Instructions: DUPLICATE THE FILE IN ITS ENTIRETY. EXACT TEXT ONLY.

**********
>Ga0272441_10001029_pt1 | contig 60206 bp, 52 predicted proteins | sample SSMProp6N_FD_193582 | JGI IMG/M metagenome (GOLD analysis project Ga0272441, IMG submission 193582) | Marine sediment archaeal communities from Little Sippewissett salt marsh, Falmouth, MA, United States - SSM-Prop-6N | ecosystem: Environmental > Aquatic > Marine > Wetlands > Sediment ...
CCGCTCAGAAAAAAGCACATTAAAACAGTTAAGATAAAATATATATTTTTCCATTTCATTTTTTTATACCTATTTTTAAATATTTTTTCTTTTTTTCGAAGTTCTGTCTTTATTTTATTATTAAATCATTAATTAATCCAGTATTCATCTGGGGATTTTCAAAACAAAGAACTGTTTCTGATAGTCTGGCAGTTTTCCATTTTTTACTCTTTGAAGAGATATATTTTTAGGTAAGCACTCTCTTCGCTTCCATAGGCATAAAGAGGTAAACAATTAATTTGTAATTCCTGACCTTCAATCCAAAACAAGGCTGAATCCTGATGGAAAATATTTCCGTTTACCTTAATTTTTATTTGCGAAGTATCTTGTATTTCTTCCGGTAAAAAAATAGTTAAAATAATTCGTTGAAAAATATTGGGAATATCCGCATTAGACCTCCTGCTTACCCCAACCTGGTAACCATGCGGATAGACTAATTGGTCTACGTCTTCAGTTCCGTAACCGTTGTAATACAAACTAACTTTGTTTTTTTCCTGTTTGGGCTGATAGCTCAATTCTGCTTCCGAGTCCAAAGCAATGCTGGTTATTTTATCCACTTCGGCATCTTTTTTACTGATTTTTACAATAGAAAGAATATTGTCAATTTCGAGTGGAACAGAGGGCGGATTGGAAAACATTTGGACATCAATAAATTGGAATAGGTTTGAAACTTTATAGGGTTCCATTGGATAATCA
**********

>Ga0272441_10001029_pt1 | contig 60206 bp, 52 predicted proteins | sample SSMProp6N_FD_193582 | JGI IMG/M metagenome (GOLD analysis project Ga0272441, IMG submission 193582) | Marine sediment archaeal communities from Little Sippewissett salt marsh, Falmouth, MA, United States - SSM-Prop-6N | ecosystem: Environmental > Aquatic > Marine > Wetlands > Sediment ...
CCGCTCAGAAAAAAGCACATTAAAACAGTTAAGATAAAATATATATTTTTCCATTTCATTTTTTTATACCTATTTTTAAATATTTTTTCTTTTTTTCGAAGTTCTGTCTTTATTTTATTATTAAATCATTAATTAATCCAGTATTCATCTGGGGATTTTCAAAACAAAGAACTGTTTCTGATAGTCTGGCAGTTTTCCATTTTTTACTCTTTGAAGAGATATATTTTTAGGTAAGCACTCTCTTCGCTTCCATAGGCATAAAGAGGTAAACAATTAATTTGTAATTCCTGACCTTCAATCCAAAACAAGGCTGAATCCTGATGGAAAATATTTCCGTTTACCTTAATTTTTATTTGCGAAGTATCTTGTATTTCTTCCGGTAAAAAAATAGTTAAAATAATTCGTTGAAAAATATTGGGAATATCCGCATTAGACCTCCTGCTTACCCCAACCTGGTAACCATGCGGATAGACTAATTGGTCTACGTCTTCAGTTCCGTAACCGTTGTAATACAAACTAACTTTGTTTTTTTCCTGTTTGGGCTGATAGCTCAATTCTGCTTCCGAGTCCAAAGCAATGCTGGTTATTTTATCCACTTCGGCATCTTTTTTACTGATTTTTACAATAGAAAGAATATTGTCAATTTCGAGTGGAACAGAGGGCGGATTGGAAAACATTTGGACATCAATAAATTGGAATAGGTTTGAAACTTTATAGGGTTCCATTGGATAATCA